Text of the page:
RADICAL BLACK ACTIVISTS AND JOHN BROWN

Over the course of two days in 1858, Black activists and white allies met in Chatham, Canada, to discuss John Brown’s plans for overthrowing “the infernal institution” of slavery.  This exhibit explores Black convention activists’ relationships with John Brown. It provides a richer and more complex understanding of the influence of Black  activist networks on one of the most well-known radicals of the nineteenth century. 

Credits

Curator: Jessica Thelen, PhD student in English, for Dr. P. Gabrielle Foreman’s ENGL/HIST 677 class, Spring, 2019.

Acknowledgements: Dr. P. Gabrielle Foreman’s Spring, 2019 ENGL/HIST 677 class, Dr. P. Gabrielle Foreman (Ned B. Allen Professor of English and Professor of History and Black American Studies at the University of Delaware), Dr. Derrick Spires (Associate Professor of English at the University of Illinois Urbana-Champaign), Dr. Jeffrey Insko (Associate Professor and Coordinator of American Studies at Oakland University), Dr. Kellie Carter Jackson (Assistant Professor of Africana Studies, Wellesley College), Michelle Byrnes, Anna Lacy, Lauren Cooper, and “academic twitter,” specifically #twitterstorians.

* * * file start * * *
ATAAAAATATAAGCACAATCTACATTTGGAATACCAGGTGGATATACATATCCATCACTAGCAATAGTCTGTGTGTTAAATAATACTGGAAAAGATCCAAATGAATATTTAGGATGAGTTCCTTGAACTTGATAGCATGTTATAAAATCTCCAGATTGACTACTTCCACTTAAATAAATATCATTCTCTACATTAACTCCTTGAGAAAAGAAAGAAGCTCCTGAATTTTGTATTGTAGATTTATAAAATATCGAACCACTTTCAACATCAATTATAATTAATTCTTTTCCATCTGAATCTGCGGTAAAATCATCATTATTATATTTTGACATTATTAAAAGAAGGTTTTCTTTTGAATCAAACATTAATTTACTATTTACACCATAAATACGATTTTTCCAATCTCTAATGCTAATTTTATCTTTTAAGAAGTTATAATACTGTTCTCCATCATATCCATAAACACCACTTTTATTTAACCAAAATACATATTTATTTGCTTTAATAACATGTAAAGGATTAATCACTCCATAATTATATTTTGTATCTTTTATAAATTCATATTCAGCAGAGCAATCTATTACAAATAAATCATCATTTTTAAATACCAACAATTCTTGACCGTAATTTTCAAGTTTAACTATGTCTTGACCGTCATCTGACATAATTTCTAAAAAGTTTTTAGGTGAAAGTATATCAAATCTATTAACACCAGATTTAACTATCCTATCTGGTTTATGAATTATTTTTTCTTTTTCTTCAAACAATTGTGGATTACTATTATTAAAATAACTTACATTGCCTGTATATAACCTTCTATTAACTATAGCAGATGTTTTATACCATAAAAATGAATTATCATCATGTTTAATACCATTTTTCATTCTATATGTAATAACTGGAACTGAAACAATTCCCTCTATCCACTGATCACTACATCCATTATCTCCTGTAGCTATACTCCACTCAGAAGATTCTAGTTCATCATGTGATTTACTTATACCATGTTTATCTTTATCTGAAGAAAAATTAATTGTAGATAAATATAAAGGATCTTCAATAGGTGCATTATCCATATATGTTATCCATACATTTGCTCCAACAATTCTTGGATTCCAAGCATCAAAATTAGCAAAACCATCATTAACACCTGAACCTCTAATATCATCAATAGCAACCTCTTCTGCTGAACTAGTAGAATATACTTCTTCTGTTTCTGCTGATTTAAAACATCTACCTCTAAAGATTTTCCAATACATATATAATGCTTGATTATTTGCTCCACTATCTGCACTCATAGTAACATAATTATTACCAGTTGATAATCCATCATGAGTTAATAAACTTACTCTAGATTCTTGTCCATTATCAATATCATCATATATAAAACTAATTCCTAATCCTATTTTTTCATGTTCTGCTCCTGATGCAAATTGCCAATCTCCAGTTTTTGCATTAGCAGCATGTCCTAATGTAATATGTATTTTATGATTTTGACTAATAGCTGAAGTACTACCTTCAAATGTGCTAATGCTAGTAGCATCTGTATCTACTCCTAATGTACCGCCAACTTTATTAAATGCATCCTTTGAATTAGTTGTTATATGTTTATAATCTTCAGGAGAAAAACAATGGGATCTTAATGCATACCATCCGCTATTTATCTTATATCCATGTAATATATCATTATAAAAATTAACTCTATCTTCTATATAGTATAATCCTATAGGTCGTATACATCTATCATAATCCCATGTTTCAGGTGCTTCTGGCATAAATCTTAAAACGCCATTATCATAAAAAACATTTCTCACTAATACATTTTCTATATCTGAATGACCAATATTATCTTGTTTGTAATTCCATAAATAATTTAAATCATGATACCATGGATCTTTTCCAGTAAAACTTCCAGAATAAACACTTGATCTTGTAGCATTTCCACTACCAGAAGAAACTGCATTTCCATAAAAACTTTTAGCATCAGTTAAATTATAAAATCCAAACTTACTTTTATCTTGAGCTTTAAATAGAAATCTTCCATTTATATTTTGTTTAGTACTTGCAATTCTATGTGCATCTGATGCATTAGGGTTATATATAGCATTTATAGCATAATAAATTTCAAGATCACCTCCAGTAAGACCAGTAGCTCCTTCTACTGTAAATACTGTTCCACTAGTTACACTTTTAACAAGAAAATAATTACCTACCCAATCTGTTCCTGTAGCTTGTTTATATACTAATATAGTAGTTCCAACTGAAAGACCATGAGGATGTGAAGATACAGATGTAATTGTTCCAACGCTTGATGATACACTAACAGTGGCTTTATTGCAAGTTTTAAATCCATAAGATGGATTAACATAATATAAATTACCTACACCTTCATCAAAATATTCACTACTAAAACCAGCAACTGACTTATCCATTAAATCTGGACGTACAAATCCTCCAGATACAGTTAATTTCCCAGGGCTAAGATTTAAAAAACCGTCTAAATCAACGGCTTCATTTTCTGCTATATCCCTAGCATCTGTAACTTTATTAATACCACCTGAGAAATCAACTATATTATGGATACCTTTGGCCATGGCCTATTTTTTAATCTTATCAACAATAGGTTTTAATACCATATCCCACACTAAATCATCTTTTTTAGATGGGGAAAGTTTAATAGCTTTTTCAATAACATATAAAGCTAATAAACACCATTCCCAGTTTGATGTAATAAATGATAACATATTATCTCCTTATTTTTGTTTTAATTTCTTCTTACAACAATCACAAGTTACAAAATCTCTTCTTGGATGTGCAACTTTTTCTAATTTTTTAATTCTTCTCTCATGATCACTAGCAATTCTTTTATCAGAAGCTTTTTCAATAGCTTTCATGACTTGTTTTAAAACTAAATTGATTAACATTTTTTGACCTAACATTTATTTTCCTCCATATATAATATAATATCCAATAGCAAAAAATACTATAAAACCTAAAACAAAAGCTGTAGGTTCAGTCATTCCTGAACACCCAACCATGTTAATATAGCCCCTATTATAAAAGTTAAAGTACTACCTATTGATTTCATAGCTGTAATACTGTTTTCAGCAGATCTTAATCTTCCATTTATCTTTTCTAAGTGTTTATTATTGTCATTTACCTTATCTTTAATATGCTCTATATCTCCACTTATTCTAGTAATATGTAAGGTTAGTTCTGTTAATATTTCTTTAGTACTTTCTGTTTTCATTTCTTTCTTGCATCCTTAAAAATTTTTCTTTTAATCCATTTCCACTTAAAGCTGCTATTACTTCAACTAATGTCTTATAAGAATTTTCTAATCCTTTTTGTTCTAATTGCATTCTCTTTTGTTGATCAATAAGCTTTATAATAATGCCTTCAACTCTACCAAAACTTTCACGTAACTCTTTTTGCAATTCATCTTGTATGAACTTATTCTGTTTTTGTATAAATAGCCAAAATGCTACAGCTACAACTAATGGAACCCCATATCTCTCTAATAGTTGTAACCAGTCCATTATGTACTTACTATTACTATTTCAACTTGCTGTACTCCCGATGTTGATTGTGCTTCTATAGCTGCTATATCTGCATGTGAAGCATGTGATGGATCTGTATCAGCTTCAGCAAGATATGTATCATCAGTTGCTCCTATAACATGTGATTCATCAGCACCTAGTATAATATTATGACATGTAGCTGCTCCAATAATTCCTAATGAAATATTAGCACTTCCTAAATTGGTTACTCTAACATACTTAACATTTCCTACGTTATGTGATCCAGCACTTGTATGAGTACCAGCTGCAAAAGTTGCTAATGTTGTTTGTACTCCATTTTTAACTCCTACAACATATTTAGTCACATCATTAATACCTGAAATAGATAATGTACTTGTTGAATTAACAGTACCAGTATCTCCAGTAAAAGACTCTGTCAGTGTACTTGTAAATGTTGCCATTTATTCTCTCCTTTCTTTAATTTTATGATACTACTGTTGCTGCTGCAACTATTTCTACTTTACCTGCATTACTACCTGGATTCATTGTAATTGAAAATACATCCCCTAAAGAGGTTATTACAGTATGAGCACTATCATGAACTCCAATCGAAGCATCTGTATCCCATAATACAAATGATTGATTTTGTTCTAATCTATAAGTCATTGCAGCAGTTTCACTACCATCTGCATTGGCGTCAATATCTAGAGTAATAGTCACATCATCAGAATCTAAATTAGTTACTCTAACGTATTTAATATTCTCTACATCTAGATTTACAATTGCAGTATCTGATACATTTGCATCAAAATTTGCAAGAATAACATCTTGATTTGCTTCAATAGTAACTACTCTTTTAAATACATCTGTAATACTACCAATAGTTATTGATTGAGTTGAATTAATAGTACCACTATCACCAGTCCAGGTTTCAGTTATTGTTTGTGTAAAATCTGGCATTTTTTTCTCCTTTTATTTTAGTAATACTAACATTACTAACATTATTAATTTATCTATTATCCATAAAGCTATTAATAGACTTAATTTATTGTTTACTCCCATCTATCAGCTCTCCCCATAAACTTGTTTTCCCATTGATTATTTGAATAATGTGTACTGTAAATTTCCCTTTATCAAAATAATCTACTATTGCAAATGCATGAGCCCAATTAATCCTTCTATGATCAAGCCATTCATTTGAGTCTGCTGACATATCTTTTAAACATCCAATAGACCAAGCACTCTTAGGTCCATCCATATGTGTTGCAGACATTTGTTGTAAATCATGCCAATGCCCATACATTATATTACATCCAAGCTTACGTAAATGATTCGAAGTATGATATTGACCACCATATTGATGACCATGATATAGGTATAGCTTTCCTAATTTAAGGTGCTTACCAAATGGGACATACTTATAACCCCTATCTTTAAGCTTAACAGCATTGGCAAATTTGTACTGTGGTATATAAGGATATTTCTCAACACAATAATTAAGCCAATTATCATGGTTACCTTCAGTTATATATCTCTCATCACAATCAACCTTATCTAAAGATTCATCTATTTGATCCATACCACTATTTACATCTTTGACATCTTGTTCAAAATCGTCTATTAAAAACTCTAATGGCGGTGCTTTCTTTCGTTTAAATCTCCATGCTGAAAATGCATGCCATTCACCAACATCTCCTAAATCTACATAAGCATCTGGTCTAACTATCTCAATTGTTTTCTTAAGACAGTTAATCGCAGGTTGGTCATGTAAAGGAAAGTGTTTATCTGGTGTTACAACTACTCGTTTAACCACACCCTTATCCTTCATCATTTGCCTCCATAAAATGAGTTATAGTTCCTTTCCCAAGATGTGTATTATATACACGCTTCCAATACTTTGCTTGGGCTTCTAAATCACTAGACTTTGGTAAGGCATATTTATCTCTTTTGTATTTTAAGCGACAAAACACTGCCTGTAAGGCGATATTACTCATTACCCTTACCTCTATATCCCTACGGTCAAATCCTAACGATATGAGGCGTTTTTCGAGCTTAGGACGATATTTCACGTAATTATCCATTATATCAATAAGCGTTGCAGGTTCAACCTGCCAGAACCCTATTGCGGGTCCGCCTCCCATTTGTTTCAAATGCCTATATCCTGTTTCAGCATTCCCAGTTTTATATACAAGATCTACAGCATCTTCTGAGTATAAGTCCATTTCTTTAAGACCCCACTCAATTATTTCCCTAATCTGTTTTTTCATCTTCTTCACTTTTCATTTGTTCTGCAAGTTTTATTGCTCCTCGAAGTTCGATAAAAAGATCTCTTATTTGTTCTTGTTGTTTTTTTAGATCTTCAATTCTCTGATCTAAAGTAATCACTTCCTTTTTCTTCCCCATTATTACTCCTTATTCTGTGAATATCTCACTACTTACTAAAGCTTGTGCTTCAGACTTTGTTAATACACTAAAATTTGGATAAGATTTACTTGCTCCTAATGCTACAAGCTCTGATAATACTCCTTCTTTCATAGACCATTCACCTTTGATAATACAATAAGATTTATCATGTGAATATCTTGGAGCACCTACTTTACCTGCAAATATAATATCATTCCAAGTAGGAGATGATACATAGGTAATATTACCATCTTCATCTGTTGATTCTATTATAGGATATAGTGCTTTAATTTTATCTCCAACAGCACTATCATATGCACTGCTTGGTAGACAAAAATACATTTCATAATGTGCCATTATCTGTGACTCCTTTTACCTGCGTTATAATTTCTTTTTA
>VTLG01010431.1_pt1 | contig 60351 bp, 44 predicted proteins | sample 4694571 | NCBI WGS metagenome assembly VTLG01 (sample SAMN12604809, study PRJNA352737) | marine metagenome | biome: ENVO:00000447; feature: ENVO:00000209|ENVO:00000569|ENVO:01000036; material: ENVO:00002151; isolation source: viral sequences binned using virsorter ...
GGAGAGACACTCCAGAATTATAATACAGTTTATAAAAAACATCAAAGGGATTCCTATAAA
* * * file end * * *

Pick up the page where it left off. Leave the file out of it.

Further Acknowledgements to the CCP Exhibits team for creating visualizations, editing, and revising this exhibit.

Special thanks to Gale, a Cengage Company and Accessible Archives Inc.® for granting permission for the use of the materials from 19th Century U.S. Newspaper and African American Newspapers: The 19th Century. 

The Colored Conventions Project works with teaching partners and their students to create digital content on the rich history of Black political organizing in the nineteenth-century. Visit our Teaching Partners page to browse the curriculum and find information on becoming a teaching partner.